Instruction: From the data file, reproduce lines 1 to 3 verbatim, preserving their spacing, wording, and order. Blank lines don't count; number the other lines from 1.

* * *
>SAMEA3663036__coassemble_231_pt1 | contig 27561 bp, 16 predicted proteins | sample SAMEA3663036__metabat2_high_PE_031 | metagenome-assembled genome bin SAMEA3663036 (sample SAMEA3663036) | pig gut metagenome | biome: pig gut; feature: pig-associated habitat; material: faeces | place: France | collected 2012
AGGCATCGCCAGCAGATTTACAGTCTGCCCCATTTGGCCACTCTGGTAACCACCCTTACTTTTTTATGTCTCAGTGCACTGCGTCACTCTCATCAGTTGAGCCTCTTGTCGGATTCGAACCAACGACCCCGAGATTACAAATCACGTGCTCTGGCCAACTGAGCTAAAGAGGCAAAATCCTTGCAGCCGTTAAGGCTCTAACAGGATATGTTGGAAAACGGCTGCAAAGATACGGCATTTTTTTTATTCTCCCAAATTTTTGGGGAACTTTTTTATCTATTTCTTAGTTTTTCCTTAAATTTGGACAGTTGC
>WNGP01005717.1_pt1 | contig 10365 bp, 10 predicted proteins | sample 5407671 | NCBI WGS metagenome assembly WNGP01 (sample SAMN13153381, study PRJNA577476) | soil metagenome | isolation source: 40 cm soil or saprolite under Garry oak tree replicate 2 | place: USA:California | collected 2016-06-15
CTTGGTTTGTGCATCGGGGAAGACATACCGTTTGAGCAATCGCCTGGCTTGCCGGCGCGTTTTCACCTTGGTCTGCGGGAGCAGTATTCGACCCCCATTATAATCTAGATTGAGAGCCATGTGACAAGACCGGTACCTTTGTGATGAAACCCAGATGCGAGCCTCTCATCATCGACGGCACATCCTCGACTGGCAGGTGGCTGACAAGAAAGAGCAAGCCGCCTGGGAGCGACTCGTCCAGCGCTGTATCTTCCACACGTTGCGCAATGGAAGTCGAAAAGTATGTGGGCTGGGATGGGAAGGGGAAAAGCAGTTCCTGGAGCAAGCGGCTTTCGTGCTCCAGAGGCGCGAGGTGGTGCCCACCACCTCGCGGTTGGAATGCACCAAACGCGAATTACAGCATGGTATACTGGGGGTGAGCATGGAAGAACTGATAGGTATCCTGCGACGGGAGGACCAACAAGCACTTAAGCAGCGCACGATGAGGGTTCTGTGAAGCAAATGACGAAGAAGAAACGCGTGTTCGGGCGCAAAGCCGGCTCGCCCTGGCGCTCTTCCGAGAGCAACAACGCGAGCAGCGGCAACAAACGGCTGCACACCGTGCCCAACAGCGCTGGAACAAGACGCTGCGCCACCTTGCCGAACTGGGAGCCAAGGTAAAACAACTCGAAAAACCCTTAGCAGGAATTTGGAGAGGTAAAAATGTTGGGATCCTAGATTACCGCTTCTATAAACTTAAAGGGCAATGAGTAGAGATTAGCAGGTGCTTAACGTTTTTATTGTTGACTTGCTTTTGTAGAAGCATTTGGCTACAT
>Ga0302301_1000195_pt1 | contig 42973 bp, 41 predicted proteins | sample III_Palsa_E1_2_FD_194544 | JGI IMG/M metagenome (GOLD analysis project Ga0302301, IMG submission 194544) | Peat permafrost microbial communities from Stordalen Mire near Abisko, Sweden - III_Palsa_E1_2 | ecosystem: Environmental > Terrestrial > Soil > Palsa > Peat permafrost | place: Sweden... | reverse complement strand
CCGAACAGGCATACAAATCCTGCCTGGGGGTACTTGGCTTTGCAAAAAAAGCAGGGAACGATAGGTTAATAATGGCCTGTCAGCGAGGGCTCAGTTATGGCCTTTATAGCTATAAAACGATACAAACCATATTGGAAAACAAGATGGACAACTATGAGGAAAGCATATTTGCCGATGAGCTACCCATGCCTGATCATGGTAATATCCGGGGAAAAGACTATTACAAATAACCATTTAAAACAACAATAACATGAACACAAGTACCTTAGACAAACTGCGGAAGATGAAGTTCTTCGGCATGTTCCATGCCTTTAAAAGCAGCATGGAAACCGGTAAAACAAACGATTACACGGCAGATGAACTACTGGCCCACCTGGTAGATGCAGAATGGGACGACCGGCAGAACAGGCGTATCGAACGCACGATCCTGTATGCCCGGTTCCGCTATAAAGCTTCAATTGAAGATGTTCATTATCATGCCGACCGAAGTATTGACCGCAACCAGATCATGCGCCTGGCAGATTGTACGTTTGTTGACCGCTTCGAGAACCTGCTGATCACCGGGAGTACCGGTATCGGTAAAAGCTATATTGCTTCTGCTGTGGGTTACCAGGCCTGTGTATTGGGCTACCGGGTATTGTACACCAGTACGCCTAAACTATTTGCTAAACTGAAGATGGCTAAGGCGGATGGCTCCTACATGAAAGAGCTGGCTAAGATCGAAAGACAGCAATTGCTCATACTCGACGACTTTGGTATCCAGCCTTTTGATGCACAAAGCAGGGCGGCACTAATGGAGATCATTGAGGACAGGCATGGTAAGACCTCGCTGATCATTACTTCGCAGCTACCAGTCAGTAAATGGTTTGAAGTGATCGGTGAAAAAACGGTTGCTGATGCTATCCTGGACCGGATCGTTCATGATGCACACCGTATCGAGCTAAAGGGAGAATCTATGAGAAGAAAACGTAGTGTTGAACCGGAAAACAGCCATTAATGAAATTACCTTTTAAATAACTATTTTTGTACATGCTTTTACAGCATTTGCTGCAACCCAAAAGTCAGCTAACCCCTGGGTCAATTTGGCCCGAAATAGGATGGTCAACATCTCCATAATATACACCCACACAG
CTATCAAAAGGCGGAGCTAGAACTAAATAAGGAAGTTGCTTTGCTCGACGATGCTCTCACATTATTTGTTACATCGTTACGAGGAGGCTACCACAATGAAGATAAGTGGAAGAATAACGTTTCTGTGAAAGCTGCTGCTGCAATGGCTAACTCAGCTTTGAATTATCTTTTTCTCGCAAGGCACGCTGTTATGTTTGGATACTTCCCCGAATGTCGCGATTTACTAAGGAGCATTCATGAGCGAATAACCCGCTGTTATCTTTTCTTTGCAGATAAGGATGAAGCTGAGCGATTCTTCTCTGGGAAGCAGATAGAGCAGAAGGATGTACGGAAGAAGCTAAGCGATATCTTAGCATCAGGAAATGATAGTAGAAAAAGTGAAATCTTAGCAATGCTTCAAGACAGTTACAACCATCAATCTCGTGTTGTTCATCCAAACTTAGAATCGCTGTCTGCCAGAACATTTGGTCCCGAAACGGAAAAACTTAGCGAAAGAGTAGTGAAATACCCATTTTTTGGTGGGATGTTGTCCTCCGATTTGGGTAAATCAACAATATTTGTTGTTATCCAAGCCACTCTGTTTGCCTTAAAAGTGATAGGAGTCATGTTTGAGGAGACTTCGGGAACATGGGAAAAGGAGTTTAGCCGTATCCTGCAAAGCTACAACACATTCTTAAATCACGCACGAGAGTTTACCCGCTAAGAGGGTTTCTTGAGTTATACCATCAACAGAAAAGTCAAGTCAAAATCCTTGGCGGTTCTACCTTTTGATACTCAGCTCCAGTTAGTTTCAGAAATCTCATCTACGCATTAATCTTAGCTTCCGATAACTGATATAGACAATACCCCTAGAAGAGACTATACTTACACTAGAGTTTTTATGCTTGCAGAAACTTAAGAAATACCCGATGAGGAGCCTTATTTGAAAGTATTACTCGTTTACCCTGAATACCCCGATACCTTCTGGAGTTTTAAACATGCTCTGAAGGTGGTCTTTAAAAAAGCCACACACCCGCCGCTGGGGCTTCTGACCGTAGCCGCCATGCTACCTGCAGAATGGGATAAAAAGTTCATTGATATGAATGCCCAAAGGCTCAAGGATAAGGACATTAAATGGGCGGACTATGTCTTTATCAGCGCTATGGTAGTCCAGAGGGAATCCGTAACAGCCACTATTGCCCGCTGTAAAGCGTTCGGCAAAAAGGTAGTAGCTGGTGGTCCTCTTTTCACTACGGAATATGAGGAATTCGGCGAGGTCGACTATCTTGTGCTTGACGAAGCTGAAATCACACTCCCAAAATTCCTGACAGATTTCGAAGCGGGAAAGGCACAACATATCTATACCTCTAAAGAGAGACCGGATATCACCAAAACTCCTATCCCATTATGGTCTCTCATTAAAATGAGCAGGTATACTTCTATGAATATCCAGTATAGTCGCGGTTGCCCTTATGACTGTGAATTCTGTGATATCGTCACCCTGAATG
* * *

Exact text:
>SAMEA3663036__coassemble_231_pt1 | contig 27561 bp, 16 predicted proteins | sample SAMEA3663036__metabat2_high_PE_031 | metagenome-assembled genome bin SAMEA3663036 (sample SAMEA3663036) | pig gut metagenome | biome: pig gut; feature: pig-associated habitat; material: faeces | place: France | collected 2012
AGGCATCGCCAGCAGATTTACAGTCTGCCCCATTTGGCCACTCTGGTAACCACCCTTACTTTTTTATGTCTCAGTGCACTGCGTCACTCTCATCAGTTGAGCCTCTTGTCGGATTCGAACCAACGACCCCGAGATTACAAATCACGTGCTCTGGCCAACTGAGCTAAAGAGGCAAAATCCTTGCAGCCGTTAAGGCTCTAACAGGATATGTTGGAAAACGGCTGCAAAGATACGGCATTTTTTTTATTCTCCCAAATTTTTGGGGAACTTTTTTATCTATTTCTTAGTTTTTCCTTAAATTTGGACAGTTGC
>WNGP01005717.1_pt1 | contig 10365 bp, 10 predicted proteins | sample 5407671 | NCBI WGS metagenome assembly WNGP01 (sample SAMN13153381, study PRJNA577476) | soil metagenome | isolation source: 40 cm soil or saprolite under Garry oak tree replicate 2 | place: USA:California | collected 2016-06-15